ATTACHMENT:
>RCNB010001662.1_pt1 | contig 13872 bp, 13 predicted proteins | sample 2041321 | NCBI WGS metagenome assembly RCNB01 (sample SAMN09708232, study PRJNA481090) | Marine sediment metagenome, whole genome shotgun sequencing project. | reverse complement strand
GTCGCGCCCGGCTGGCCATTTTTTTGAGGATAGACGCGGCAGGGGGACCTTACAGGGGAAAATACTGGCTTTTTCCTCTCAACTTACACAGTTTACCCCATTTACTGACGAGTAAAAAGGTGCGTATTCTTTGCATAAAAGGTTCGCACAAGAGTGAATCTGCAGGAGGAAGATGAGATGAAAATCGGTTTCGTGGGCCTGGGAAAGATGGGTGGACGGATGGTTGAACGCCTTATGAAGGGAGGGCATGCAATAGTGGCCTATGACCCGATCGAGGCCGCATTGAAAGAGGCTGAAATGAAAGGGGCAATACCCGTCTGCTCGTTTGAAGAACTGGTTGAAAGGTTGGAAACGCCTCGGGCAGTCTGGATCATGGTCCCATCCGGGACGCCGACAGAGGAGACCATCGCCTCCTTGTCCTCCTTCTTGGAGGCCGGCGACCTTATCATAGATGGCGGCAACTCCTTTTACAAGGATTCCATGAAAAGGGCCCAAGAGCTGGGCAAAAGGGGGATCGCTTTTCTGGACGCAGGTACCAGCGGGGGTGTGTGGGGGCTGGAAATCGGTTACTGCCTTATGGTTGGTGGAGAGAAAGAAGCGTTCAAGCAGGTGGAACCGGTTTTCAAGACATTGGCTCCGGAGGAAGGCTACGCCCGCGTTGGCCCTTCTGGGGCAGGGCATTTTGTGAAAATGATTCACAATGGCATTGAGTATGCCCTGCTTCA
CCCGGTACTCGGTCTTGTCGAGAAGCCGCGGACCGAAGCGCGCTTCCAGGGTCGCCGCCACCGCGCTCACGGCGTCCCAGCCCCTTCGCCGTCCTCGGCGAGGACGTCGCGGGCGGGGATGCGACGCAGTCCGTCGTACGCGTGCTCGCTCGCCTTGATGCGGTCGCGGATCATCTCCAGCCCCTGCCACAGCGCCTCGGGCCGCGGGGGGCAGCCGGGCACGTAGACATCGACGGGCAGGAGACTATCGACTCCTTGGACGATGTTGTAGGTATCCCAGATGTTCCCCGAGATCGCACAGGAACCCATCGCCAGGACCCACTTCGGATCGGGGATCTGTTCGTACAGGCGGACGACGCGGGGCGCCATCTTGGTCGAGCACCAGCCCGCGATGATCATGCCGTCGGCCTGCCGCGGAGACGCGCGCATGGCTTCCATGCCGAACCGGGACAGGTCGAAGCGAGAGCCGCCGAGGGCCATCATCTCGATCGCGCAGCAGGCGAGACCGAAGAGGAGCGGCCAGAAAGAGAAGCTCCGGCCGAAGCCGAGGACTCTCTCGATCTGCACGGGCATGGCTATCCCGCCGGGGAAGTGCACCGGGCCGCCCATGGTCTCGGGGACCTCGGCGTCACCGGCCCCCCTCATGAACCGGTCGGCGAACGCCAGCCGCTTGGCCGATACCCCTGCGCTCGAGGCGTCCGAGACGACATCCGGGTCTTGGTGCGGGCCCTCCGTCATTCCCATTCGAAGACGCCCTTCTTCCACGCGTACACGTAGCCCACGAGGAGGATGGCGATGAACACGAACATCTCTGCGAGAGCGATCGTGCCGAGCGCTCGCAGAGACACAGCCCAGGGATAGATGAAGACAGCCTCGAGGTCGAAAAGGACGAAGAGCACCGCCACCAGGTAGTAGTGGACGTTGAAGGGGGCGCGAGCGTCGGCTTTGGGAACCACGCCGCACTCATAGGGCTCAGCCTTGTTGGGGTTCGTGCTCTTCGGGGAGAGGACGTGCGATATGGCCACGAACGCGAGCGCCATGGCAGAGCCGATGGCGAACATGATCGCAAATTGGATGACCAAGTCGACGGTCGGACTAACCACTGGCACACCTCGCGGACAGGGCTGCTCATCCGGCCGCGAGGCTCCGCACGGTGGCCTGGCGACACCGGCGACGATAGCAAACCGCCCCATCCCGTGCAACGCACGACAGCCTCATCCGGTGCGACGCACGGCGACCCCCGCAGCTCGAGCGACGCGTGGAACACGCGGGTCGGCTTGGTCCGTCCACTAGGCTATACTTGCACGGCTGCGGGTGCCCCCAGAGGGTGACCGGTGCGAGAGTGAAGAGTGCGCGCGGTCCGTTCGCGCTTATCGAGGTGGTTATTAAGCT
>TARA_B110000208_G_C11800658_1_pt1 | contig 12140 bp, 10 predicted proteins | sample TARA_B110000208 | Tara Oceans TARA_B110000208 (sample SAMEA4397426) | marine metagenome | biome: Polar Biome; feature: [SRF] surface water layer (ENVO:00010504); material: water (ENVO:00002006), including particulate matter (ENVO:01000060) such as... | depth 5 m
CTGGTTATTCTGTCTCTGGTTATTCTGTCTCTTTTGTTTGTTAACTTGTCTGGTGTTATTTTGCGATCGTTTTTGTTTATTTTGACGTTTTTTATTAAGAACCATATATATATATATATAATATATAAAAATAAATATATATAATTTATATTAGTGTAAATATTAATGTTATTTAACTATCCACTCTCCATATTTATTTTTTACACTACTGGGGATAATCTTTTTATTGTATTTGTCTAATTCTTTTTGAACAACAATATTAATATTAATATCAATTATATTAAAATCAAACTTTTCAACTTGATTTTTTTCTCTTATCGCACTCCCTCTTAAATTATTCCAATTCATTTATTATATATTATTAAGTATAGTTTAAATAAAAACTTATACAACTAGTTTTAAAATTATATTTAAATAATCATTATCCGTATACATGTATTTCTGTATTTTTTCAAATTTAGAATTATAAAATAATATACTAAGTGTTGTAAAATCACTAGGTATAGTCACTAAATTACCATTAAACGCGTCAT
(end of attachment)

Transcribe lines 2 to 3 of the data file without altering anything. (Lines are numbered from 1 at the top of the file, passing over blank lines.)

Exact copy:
GTCGCGCCCGGCTGGCCATTTTTTTGAGGATAGACGCGGCAGGGGGACCTTACAGGGGAAAATACTGGCTTTTTCCTCTCAACTTACACAGTTTACCCCATTTACTGACGAGTAAAAAGGTGCGTATTCTTTGCATAAAAGGTTCGCACAAGAGTGAATCTGCAGGAGGAAGATGAGATGAAAATCGGTTTCGTGGGCCTGGGAAAGATGGGTGGACGGATGGTTGAACGCCTTATGAAGGGAGGGCATGCAATAGTGGCCTATGACCCGATCGAGGCCGCATTGAAAGAGGCTGAAATGAAAGGGGCAATACCCGTCTGCTCGTTTGAAGAACTGGTTGAAAGGTTGGAAACGCCTCGGGCAGTCTGGATCATGGTCCCATCCGGGACGCCGACAGAGGAGACCATCGCCTCCTTGTCCTCCTTCTTGGAGGCCGGCGACCTTATCATAGATGGCGGCAACTCCTTTTACAAGGATTCCATGAAAAGGGCCCAAGAGCTGGGCAAAAGGGGGATCGCTTTTCTGGACGCAGGTACCAGCGGGGGTGTGTGGGGGCTGGAAATCGGTTACTGCCTTATGGTTGGTGGAGAGAAAGAAGCGTTCAAGCAGGTGGAACCGGTTTTCAAGACATTGGCTCCGGAGGAAGGCTACGCCCGCGTTGGCCCTTCTGGGGCAGGGCATTTTGTGAAAATGATTCACAATGGCATTGAGTATGCCCTGCTTCA
CCCGGTACTCGGTCTTGTCGAGAAGCCGCGGACCGAAGCGCGCTTCCAGGGTCGCCGCCACCGCGCTCACGGCGTCCCAGCCCCTTCGCCGTCCTCGGCGAGGACGTCGCGGGCGGGGATGCGACGCAGTCCGTCGTACGCGTGCTCGCTCGCCTTGATGCGGTCGCGGATCATCTCCAGCCCCTGCCACAGCGCCTCGGGCCGCGGGGGGCAGCCGGGCACGTAGACATCGACGGGCAGGAGACTATCGACTCCTTGGACGATGTTGTAGGTATCCCAGATGTTCCCCGAGATCGCACAGGAACCCATCGCCAGGACCCACTTCGGATCGGGGATCTGTTCGTACAGGCGGACGACGCGGGGCGCCATCTTGGTCGAGCACCAGCCCGCGATGATCATGCCGTCGGCCTGCCGCGGAGACGCGCGCATGGCTTCCATGCCGAACCGGGACAGGTCGAAGCGAGAGCCGCCGAGGGCCATCATCTCGATCGCGCAGCAGGCGAGACCGAAGAGGAGCGGCCAGAAAGAGAAGCTCCGGCCGAAGCCGAGGACTCTCTCGATCTGCACGGGCATGGCTATCCCGCCGGGGAAGTGCACCGGGCCGCCCATGGTCTCGGGGACCTCGGCGTCACCGGCCCCCCTCATGAACCGGTCGGCGAACGCCAGCCGCTTGGCCGATACCCCTGCGCTCGAGGCGTCCGAGACGACATCCGGGTCTTGGTGCGGGCCCTCCGTCATTCCCATTCGAAGACGCCCTTCTTCCACGCGTACACGTAGCCCACGAGGAGGATGGCGATGAACACGAACATCTCTGCGAGAGCGATCGTGCCGAGCGCTCGCAGAGACACAGCCCAGGGATAGATGAAGACAGCCTCGAGGTCGAAAAGGACGAAGAGCACCGCCACCAGGTAGTAGTGGACGTTGAAGGGGGCGCGAGCGTCGGCTTTGGGAACCACGCCGCACTCATAGGGCTCAGCCTTGTTGGGGTTCGTGCTCTTCGGGGAGAGGACGTGCGATATGGCCACGAACGCGAGCGCCATGGCAGAGCCGATGGCGAACATGATCGCAAATTGGATGACCAAGTCGACGGTCGGACTAACCACTGGCACACCTCGCGGACAGGGCTGCTCATCCGGCCGCGAGGCTCCGCACGGTGGCCTGGCGACACCGGCGACGATAGCAAACCGCCCCATCCCGTGCAACGCACGACAGCCTCATCCGGTGCGACGCACGGCGACCCCCGCAGCTCGAGCGACGCGTGGAACACGCGGGTCGGCTTGGTCCGTCCACTAGGCTATACTTGCACGGCTGCGGGTGCCCCCAGAGGGTGACCGGTGCGAGAGTGAAGAGTGCGCGCGGTCCGTTCGCGCTTATCGAGGTGGTTATTAAGCT